Russia’s defence ministry has announced a partial ceasefire in Ukraine in order to allow residents of two cities that were surrounded by Russian forces, including the strategic port city of Mariupol, to evacuate.
“Today, March 5, from 10 am Moscow time (0700 GMT), the Russian side declares a regime of silence and opens humanitarian corridors for the exit of civilians from Mariupol and Volnovakha,” it said.
Civilians will be allowed to leave Mariupol between noon and 5pm (0900 – 1400 GMT), Russia’s RIA news agency quoted city authorities as saying.
The Mariupol city council said in a statement that civilians will be able to proceed towards the city of Zaporizhzhia and will be able to use specially arranged bus routes as well as their own cars. Saturday’s evacuation will be the first of several stages, it said.
“This is not an easy decision, but, as I have always said, Mariupol is not its streets or houses. Mariupol is its population, it is you and me,” mayor Vadim Boychenko was quoted as saying in the statement. With Russian troops surrounding the city, he said, “there is no other option but to allow residents – that is, you and me – to leave Mariupol safely,” he said.
Located on the Sea of Azov, the city of 450,000 represents a potential strategic advantage for Moscow’s invasion, connecting it to the Russian forces coming from annexed Crimea, as well as to the troops in the Donbas.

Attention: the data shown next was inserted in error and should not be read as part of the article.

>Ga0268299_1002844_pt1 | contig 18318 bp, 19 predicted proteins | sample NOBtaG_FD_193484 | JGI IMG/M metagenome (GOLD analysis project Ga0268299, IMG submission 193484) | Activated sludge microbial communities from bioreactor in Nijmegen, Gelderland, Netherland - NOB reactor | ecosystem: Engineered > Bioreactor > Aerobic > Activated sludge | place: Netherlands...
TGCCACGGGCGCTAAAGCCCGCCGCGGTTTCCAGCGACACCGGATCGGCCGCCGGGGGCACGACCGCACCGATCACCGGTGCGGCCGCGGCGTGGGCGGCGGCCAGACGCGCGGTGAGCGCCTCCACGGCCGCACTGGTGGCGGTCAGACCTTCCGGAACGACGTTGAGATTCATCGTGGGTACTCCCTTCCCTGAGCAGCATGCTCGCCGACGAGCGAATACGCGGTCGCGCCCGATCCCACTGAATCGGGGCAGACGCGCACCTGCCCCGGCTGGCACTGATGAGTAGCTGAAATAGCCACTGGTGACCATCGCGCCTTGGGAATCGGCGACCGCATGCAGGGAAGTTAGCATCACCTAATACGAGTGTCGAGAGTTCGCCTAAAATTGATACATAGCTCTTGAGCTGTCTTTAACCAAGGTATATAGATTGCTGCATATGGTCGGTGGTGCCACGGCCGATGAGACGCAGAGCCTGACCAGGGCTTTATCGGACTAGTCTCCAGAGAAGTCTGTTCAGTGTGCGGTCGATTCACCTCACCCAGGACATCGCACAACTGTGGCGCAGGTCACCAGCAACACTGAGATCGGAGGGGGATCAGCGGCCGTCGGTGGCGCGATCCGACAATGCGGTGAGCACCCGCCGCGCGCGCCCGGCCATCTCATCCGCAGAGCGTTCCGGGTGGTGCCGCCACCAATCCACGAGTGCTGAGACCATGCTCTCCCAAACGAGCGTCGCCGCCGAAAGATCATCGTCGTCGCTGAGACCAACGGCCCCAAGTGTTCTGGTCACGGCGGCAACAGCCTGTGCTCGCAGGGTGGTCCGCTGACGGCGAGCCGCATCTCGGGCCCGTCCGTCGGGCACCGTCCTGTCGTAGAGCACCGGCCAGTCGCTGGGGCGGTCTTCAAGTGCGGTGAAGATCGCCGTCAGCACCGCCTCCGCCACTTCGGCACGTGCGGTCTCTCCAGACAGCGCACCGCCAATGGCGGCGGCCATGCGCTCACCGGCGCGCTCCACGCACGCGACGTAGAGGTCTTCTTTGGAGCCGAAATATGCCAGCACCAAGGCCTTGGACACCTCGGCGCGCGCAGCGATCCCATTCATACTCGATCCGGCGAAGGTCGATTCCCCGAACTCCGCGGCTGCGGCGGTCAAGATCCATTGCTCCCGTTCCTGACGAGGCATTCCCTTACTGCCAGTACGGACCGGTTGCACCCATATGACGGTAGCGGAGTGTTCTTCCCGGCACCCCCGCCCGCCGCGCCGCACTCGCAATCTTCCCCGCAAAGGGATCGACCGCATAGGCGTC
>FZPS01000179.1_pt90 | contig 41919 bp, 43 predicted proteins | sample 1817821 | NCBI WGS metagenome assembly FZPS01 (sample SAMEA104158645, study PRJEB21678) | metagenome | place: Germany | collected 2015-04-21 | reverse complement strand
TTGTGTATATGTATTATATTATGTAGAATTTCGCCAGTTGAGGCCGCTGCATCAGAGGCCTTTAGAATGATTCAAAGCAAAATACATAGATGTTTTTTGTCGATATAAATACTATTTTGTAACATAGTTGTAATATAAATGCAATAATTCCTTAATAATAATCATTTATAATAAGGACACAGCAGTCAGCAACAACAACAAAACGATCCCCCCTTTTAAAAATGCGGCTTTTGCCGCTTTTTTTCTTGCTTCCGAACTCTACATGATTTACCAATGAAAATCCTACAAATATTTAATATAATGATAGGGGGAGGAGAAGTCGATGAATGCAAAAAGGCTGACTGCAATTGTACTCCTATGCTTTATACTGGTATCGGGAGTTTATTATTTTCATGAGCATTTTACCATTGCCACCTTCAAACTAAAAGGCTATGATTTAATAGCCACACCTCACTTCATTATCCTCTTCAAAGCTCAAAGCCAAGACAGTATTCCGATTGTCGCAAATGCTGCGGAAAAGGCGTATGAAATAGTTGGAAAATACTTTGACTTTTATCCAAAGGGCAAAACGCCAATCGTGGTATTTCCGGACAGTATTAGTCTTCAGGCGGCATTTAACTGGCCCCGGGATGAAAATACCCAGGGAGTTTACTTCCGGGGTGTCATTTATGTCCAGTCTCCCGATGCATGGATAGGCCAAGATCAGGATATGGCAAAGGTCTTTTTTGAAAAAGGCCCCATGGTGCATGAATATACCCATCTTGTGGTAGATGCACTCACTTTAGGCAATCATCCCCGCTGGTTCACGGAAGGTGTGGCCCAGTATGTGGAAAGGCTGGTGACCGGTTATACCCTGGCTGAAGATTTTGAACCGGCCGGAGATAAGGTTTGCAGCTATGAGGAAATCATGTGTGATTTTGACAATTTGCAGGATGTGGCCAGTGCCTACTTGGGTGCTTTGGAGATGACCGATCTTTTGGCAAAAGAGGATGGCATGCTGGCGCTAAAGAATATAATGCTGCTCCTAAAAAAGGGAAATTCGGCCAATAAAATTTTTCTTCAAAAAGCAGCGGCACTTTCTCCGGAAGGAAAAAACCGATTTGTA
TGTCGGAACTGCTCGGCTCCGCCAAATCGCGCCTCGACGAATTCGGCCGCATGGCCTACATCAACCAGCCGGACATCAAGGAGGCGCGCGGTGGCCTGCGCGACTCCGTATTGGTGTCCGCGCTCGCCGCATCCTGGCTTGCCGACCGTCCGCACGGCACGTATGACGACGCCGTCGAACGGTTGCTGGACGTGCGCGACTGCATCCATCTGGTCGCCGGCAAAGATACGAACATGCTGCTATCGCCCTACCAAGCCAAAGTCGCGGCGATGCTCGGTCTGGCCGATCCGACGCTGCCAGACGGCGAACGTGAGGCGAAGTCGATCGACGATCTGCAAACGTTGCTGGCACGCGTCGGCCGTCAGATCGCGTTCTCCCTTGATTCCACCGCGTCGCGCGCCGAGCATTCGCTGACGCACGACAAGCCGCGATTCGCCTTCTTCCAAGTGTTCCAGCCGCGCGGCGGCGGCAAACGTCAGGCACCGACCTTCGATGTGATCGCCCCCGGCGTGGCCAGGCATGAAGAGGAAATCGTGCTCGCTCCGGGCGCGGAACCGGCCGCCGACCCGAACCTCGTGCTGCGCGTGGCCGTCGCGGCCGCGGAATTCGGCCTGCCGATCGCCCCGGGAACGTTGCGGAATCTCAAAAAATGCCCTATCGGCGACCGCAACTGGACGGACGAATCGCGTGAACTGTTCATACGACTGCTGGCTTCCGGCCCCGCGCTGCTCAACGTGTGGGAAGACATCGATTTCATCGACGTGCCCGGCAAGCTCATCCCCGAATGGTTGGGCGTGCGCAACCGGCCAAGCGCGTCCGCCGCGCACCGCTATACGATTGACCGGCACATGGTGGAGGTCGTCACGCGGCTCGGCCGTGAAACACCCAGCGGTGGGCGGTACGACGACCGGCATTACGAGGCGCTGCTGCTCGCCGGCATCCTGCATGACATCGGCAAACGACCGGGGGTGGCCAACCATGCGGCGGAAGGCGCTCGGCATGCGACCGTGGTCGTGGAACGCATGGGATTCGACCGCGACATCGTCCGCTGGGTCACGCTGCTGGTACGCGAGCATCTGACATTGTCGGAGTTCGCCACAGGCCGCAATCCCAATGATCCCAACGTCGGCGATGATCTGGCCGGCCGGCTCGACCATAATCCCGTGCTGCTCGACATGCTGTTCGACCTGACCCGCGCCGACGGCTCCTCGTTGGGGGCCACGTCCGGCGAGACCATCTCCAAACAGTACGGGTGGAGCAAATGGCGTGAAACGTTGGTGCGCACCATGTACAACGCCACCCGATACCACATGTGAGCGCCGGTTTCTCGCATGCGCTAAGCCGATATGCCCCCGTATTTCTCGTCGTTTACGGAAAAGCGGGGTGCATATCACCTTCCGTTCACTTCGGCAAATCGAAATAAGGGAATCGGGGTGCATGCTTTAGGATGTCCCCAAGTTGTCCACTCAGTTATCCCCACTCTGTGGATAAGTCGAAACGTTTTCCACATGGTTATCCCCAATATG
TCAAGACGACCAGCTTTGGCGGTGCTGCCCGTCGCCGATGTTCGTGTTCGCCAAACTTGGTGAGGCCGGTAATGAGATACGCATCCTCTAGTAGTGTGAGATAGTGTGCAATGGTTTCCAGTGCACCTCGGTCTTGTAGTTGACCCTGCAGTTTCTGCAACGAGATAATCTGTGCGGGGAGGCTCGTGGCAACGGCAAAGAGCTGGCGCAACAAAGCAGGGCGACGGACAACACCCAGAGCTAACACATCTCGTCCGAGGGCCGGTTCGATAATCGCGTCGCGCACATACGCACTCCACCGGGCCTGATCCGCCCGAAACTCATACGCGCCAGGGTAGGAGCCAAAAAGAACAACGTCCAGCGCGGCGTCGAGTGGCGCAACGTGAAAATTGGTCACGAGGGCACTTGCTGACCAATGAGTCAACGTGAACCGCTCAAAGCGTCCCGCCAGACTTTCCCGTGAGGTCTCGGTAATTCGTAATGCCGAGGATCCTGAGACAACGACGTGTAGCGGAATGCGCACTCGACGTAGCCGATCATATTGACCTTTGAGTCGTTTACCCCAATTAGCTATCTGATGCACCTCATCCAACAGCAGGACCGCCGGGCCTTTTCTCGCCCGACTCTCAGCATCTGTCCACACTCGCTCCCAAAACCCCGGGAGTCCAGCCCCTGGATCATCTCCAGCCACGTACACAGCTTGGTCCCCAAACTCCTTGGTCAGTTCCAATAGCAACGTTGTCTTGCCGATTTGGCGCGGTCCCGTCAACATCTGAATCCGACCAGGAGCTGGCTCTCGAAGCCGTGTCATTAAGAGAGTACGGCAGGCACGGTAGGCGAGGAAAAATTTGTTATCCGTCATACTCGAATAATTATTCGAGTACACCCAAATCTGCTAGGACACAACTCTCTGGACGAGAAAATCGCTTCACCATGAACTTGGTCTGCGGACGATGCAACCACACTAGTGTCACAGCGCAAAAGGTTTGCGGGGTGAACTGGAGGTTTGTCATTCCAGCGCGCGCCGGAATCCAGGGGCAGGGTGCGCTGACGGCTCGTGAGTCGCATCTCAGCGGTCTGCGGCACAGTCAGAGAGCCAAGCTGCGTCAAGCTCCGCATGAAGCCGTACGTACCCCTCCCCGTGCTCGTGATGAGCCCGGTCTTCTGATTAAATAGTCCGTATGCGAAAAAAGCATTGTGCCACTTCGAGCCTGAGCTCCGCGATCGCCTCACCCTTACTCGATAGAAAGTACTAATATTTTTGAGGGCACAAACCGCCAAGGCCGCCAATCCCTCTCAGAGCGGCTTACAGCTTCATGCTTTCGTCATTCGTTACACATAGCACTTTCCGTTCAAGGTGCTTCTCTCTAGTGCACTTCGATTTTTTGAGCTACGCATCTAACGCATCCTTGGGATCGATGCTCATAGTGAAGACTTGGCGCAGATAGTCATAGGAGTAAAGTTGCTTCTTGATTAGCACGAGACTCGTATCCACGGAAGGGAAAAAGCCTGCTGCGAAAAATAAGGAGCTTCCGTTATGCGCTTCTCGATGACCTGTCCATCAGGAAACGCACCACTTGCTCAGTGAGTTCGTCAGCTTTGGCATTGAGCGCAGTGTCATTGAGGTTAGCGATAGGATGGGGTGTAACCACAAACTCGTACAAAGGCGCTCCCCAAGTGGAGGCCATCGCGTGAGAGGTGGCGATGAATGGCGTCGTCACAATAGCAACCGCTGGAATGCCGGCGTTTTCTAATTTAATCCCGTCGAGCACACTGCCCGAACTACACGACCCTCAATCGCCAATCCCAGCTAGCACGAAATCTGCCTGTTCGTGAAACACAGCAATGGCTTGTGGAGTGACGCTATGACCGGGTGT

In Volnovakha, the attack is still so intense that dead bodies lie uncollected, those hiding in shelters are running out of food, and about 90% of the city is damaged by bombing, local MP Dmytro Lubinets said.
The cities are just two of many across Ukraine left reeling by a devastating campaign of shelling and artillery from Russian forces.
On Friday night Ukrainian president Volodymyr Zelenskiy lashed out at Nato for ruling out a no-fly zone, saying it gives a “green light for further bombing of Ukrainian cities and villages,” as Russia intensifies strikes on civilian areas.
“All the people who die from this day forward will also die because of you, because of your weakness, because of your lack of unity,” the Ukrainian president said in an emotional address, where he praised the bravery of the Ukrainian resistance.
Nato said on Friday March 4, that a no-fly zone could provoke full-fledged war in Europe with nuclear-armed Russia, causing far greater loss of life.
“The only way to implement a no-fly zone is to send Nato fighter planes into Ukraine’s airspace, and then impose that no-fly zone by shooting down Russian planes,” Nato chief Jens Stoltenberg said. “If we did that, we’ll end up with something that could end in a full-fledged war in Europe, involving many more countries and causing much more human suffering.”